A tough set of reforms are set to be imposed on Sydney’s ‘entertainment precinct’ this weekend and drastically affecting the city’s live music scene as part of a government crackdown on alcohol related violence.
The new liquor licensing reforms, which apply to an expanded section of the Sydney CDB stretching from Darling Harbour To Kings Cross (as seen in the map below), include 1:30 am lockouts on licensed venues, a cease on serving alcohol by 3am, and a statewide enforcement that bottle shops close their doors by 10pm.
Despite the strict changes only being proposed last week by NSW Premier Barry O’Farrell, an overnight report from News Ltd states that the legislation has been successfully rushed through parliament and “are set to be enforced this weekend in Sydney.”
Premier O’Farrell said the new laws would “make our streets safer” and managed to swiftly pass the bills through the upper house on Thursday night, despite opposition from Labor, The Greens, and independent MP Alex Greenwich.
Demonstrating the speed of the successful introduction of the reforms, according to InTheMix, Mr Greenwich says he was given a briefing from the government on the reforms just an hour before the bills were introduced to parliament. “Normal parliamentary process was abandoned to prevent scrutiny of the legislation and time for debate,” says the Independent MP. Premier O’Farrell said the new laws would “make our streets safer” and managed to swiftly pass the bills through the upper house on Thursday night.
“The new measures are tough and I make no apologies for that,” said the NSW Premier previously of the new crackdown on late night trading in a bid to curb the wave of alcohol-related violence in Sydney’s CBD.
Along with the earlier closing times for bottle shops and 1.30am lock-outs, the new measures include a eight-year minimum sentence for similarly fatal alcohol or drug-fuelled assaults, and increasing the maximum penalty for assault by two years.
UPDATE: It’s since been confirmed by a statement from the NSW Premier’s office that the legislation that goes into effect this weekend only applies to the ‘king-hit’ assault laws and mandatory minimum sentencing, while the laws on 1:30am lockouts, 10pm drink curfews, and liquor reforms will come into effect in April 2014
The mandatory minimum sentences directly address the issue that’s gripped the media spotlight since the death of teenager Daniel Christie on New Years from a fatal one-punch ‘coward’ assault in Kings Cross.
The Government crackdown may have slipped through Parliament successfully, but live music supporters and industry are taking a stand against the new measures, including the formation of the Sydney Late Night Culture Alliance, with a mission statement to ‘Keep Sydney Open!’
The new Alliance includes Sydney-based music organisations, including representatives of state body MusicNSW, community radio FBi, venues GoodGod Small Club and Oxford Art Factory, as well as music media TheMusic, InTheMix, and SLAM, as The Music Network reports.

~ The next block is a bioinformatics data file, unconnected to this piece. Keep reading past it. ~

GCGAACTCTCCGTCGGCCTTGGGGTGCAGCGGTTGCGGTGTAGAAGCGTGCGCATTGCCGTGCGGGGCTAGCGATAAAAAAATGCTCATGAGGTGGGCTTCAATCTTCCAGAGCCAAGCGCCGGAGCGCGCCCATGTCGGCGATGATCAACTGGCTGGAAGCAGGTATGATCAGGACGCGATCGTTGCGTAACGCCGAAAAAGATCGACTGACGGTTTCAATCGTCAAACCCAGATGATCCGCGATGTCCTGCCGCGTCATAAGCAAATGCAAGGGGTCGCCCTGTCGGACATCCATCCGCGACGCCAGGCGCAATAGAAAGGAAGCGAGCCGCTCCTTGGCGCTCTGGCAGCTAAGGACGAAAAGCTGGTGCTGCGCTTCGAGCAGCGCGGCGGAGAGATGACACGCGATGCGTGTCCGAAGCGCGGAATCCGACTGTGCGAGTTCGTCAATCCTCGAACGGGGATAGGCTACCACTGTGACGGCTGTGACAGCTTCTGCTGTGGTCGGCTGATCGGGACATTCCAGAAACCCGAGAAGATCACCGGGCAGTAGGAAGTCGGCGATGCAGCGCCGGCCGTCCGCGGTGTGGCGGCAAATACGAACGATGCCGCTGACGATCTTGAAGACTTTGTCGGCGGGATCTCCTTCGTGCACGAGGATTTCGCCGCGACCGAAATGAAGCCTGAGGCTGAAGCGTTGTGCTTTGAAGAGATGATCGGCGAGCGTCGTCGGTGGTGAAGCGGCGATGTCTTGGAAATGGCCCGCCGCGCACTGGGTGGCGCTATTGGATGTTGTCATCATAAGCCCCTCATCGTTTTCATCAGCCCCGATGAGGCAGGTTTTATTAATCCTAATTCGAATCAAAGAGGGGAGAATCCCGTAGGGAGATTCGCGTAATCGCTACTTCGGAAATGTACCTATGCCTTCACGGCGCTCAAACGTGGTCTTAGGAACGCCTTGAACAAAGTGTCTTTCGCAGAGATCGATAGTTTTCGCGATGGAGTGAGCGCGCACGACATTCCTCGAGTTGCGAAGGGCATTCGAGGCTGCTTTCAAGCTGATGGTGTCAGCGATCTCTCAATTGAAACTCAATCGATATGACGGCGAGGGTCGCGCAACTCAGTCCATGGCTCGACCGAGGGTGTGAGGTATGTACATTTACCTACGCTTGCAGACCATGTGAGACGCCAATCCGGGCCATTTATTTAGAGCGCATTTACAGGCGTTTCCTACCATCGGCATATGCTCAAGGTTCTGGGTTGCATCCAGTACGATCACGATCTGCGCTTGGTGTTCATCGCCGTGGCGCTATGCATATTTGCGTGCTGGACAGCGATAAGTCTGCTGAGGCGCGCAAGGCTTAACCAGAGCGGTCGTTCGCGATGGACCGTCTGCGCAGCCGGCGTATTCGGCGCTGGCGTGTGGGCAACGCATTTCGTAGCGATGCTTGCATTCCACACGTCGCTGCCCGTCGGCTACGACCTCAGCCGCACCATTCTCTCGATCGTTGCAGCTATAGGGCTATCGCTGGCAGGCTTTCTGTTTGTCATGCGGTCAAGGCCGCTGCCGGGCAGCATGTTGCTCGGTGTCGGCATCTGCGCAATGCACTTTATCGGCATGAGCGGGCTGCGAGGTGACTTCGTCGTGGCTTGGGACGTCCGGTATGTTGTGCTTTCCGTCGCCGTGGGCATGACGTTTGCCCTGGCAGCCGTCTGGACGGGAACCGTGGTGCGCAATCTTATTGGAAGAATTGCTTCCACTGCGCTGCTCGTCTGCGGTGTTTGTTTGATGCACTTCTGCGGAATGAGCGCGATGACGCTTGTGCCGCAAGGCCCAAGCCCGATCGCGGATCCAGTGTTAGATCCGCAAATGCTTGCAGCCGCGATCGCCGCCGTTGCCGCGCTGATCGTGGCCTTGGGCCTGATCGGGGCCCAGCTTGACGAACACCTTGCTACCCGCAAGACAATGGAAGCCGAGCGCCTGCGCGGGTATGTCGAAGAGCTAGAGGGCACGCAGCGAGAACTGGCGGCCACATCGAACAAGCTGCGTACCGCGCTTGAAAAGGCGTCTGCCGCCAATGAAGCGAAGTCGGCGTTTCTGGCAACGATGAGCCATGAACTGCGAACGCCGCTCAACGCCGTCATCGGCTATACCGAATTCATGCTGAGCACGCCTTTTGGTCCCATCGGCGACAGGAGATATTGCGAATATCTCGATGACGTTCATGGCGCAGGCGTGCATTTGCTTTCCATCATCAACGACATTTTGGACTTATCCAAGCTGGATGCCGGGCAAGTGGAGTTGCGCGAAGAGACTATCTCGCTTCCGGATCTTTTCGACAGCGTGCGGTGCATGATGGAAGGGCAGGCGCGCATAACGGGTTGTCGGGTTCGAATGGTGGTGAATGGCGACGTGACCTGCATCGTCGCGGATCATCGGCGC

The Sydney Late Night Culture Alliance is hosting a community forum – following the first weekend of O’Farrell’s new legislation – on Monday 3rd February to allow the music sector to voice its disapproval on the restrictive reforms; to be held from 6pm at Sydney’s Metro Theatre in George Street.
(Image: A map showing the proposed Sydney CBD Entertainment precinct. Source: NSW Government)
The live music venue crackdown has a dreaded sense of déjà vu to them.
In July 2012, the death of teenager Thomas Kelly in a senseless attack in Kings Cross sparked intense scrutiny of Sydney’s nightlife, as the issue of alcohol-related violence became a political platform for pokie-lined pub venues and politicians alike with Premier O’Farrell looking to introduce a 1am or 2am venue lockout to the CBD among a ream of restrictions.
Sydney’s live music scene fought back, accusing the Government of bad policy in their response to the issue of late-night violence, claiming the crackdown measures would cost them over $1 million a month in lost revenue.
Sydney’s live music venues then went on to face a very difficult 2013 before political support and Sydney City Council pushed for a seachange with the introduction of a “groundbreaking” plan to revitalise the city’s ailing cultural scene last November and gaining the support of many local musicians.
In recent months, theres even been a few new venues cropping up, including the 550-capacity bandroom at The Roller Den and the basement-based venue The Factory Floor, while the legendary live music pub, The Annandale Hotel, is currently out of action as it undergoes a major face-lift after its new owners unceremoniously cancelled all future gigs due to renovations last month.
(Photo: Andrew Linturn. Source: Wolfmother @ Oxford Art Factory)